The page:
Posted on March 19, 2024

Supreme Court Won’t Block, for Now, Aggressive Texas Immigration Law

Adam Liptak, New York Times, March 19, 2024

The Supreme Court temporarily sided with Texas on Tuesday in its increasingly bitter fight with the Biden administration over immigration policy, allowing an expansive state law to go into effect that makes it a crime for migrants to enter Texas without authorization.

As is typical when the court acts on emergency applications, its order gave no reasons. But Justice Amy Coney Barrett, joined by Justice Brett M. Kavanaugh, filed a concurring opinion that seemed to express the majority’s bottom line.

They were returning the case to an appeals court for a prompt ruling on whether the law should be paused while an appeal moves forward, Justice Barrett wrote. “If a decision does not issue soon,” she wrote, “the applicants may return to this court.”

For now, though, Texas law enforcement officials will be allowed to arrest people suspected of crossing the border illegally. How long that remains true is now a question for the appeals court.

The three liberal members of the court — Justices Sonia Sotomayor, Elena Kagan and Ketanji Brown Jackson — dissented.

“Today, the court invites further chaos and crisis in immigration enforcement,” Justice Sotomayor wrote. “Texas passed a law that directly regulates the entry and removal of noncitizens and explicitly instructs its state courts to disregard any ongoing federal immigration proceedings. That law upends the federal-state balance of power that has existed for over a century, in which the national government has had exclusive authority over entry and removal of noncitizens.”

Justice Sotomayor, joined by Justice Jackson, said the majority had rewarded the U.S. Court of Appeals for the Fifth Circuit for using an unseemly procedural gambit. The appeals court had entered an “administrative stay” of a trial judge’s ruling blocking the law.

Such administrative stays are meant to give courts time to consider whether to enter actual stays, and they are typically in place for brief periods. But the Fifth Circuit, Justice Sotomayor wrote, “recently has developed a troubling habit of leaving ‘administrative’ stays in place for weeks if not months.”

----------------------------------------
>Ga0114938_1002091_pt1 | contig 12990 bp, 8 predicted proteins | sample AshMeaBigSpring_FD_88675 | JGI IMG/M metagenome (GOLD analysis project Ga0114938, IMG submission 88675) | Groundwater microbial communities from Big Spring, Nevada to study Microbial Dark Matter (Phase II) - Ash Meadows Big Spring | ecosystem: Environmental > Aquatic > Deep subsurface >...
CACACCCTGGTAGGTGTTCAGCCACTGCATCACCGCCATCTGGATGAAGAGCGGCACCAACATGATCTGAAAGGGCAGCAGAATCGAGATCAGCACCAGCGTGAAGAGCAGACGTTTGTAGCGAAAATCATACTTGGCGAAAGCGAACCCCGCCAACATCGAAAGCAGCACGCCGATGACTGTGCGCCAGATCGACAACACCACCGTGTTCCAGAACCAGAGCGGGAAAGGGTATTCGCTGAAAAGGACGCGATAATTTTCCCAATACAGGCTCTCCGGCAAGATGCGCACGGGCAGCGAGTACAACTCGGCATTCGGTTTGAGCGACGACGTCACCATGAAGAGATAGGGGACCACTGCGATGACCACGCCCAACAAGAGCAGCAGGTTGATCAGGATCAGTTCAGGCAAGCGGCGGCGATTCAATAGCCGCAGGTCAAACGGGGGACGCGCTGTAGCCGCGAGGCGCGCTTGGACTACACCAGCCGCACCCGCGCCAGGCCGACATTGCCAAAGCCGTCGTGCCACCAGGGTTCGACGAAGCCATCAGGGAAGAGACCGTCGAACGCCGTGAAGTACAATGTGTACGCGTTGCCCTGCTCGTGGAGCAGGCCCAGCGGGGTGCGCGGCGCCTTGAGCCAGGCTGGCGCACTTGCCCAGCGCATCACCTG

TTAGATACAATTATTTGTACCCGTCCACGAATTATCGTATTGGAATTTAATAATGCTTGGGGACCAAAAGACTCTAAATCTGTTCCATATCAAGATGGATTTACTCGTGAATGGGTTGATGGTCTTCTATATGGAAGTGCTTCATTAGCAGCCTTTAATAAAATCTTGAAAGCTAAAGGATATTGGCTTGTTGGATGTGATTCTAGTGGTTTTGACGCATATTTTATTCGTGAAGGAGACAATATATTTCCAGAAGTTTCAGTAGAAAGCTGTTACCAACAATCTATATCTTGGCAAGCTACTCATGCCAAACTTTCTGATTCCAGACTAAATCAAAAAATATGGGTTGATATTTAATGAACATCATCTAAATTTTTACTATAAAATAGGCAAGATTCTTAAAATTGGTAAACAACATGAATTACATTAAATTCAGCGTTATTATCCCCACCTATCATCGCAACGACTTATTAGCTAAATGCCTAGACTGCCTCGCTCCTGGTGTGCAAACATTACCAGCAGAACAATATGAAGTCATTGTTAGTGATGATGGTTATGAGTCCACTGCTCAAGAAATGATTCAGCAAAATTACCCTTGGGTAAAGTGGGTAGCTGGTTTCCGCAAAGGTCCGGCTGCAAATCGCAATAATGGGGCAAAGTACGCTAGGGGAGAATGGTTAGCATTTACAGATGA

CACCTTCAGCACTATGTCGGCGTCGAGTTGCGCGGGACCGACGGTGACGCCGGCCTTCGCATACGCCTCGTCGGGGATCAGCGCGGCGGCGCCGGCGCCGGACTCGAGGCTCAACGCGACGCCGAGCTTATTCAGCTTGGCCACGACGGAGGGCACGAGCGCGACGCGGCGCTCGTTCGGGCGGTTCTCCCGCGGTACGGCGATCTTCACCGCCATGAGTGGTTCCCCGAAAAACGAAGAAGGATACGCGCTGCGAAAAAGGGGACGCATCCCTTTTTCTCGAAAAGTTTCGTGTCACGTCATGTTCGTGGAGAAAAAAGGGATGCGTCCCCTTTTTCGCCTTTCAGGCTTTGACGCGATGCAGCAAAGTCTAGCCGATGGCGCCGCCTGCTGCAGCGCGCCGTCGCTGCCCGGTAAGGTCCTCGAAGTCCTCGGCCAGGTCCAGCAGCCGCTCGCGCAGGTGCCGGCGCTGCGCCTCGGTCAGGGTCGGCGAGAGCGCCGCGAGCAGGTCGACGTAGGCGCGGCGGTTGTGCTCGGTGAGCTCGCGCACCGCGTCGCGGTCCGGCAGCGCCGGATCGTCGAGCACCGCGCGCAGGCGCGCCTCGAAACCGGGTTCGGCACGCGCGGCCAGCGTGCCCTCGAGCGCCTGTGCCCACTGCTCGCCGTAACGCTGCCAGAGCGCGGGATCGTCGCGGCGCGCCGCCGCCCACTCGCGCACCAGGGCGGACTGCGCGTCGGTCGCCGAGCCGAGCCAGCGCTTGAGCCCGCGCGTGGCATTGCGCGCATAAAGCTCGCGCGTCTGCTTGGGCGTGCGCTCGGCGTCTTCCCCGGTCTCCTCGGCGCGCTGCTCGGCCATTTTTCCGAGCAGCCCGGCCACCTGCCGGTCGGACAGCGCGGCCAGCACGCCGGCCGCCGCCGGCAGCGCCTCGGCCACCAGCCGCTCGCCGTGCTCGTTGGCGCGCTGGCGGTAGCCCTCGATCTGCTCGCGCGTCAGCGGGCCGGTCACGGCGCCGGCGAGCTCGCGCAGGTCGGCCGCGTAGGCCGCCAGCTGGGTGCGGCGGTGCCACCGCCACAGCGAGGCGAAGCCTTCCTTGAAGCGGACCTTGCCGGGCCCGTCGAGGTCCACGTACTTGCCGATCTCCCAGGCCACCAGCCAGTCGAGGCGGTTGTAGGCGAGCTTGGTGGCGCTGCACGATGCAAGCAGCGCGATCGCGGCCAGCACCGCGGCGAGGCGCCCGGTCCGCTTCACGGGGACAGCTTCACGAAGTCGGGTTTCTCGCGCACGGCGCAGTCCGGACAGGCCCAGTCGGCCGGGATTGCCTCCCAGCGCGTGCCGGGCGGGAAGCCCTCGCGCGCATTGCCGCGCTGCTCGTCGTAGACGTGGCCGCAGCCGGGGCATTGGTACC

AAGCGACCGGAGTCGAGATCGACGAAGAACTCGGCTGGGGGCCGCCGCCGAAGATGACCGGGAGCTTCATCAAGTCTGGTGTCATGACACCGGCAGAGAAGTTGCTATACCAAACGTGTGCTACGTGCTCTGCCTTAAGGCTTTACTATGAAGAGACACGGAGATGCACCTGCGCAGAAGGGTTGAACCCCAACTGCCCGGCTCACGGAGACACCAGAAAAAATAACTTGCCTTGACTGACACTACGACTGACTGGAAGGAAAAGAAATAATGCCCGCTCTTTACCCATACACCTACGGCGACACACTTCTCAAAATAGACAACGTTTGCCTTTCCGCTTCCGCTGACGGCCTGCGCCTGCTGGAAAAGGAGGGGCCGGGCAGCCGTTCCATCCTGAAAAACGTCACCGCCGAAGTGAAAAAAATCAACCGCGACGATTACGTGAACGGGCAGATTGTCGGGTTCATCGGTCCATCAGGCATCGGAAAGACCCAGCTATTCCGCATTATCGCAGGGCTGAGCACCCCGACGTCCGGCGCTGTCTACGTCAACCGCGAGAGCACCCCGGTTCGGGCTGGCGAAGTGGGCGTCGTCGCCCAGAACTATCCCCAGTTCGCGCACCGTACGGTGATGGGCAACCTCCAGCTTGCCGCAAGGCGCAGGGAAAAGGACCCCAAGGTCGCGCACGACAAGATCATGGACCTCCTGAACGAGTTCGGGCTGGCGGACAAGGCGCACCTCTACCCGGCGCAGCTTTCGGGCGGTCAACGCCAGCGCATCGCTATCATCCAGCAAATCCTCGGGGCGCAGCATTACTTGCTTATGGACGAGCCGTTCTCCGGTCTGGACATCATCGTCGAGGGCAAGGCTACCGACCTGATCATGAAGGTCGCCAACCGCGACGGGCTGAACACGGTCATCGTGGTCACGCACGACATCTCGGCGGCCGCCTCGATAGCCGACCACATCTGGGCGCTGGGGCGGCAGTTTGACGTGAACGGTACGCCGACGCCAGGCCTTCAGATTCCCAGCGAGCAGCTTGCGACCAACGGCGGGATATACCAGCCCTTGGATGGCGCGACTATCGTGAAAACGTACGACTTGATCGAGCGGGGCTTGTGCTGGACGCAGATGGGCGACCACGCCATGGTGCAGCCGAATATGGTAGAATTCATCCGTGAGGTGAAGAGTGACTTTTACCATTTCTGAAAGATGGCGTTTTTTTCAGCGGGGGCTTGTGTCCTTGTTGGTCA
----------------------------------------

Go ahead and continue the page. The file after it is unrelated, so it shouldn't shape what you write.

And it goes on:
She wrote that “the Fifth Circuit abused its discretion, and this court makes the same mistake by permitting a temporary administrative stay.”

The two justices’ dissent spanned 10 caustic pages. Justice Kagan issued a shorter and milder dissent, though she agreed that the majority should have not have been swayed by the appeals court’s procedural choices.


The court’s order addressed just one aspect of the clashes between the White House and Gov. Greg Abbott of Texas, who has embarked on a multibillion-dollar campaign to deter migrants, including by installing razor wire along the banks of the Rio Grande and a barrier of buoys in the river.

The surge in migrants entering the United States has intensified a fraught battle over immigration policy, underscoring deep divisions between and sometimes within political parties. It has led to the impeachment by House Republicans of the homeland security secretary and the failure of a bipartisan Senate deal to increase border security.

The law in Texas, sometimes called S.B. 4, also empowers state courts to order the deportation of migrants who enter the state without authorization. The administration, civil rights groups and El Paso County challenged the law, saying it interfered with the federal government’s power to set immigration policy and to conduct foreign affairs.

In 2012, in Arizona v. United States, the Supreme Court endorsed broad federal power in those areas by a 5-to-3 vote.


The court’s composition has changed since then, and officials in Texas are hopeful that the current justices will alter the balance of power between the federal government and the states in the realm of immigration.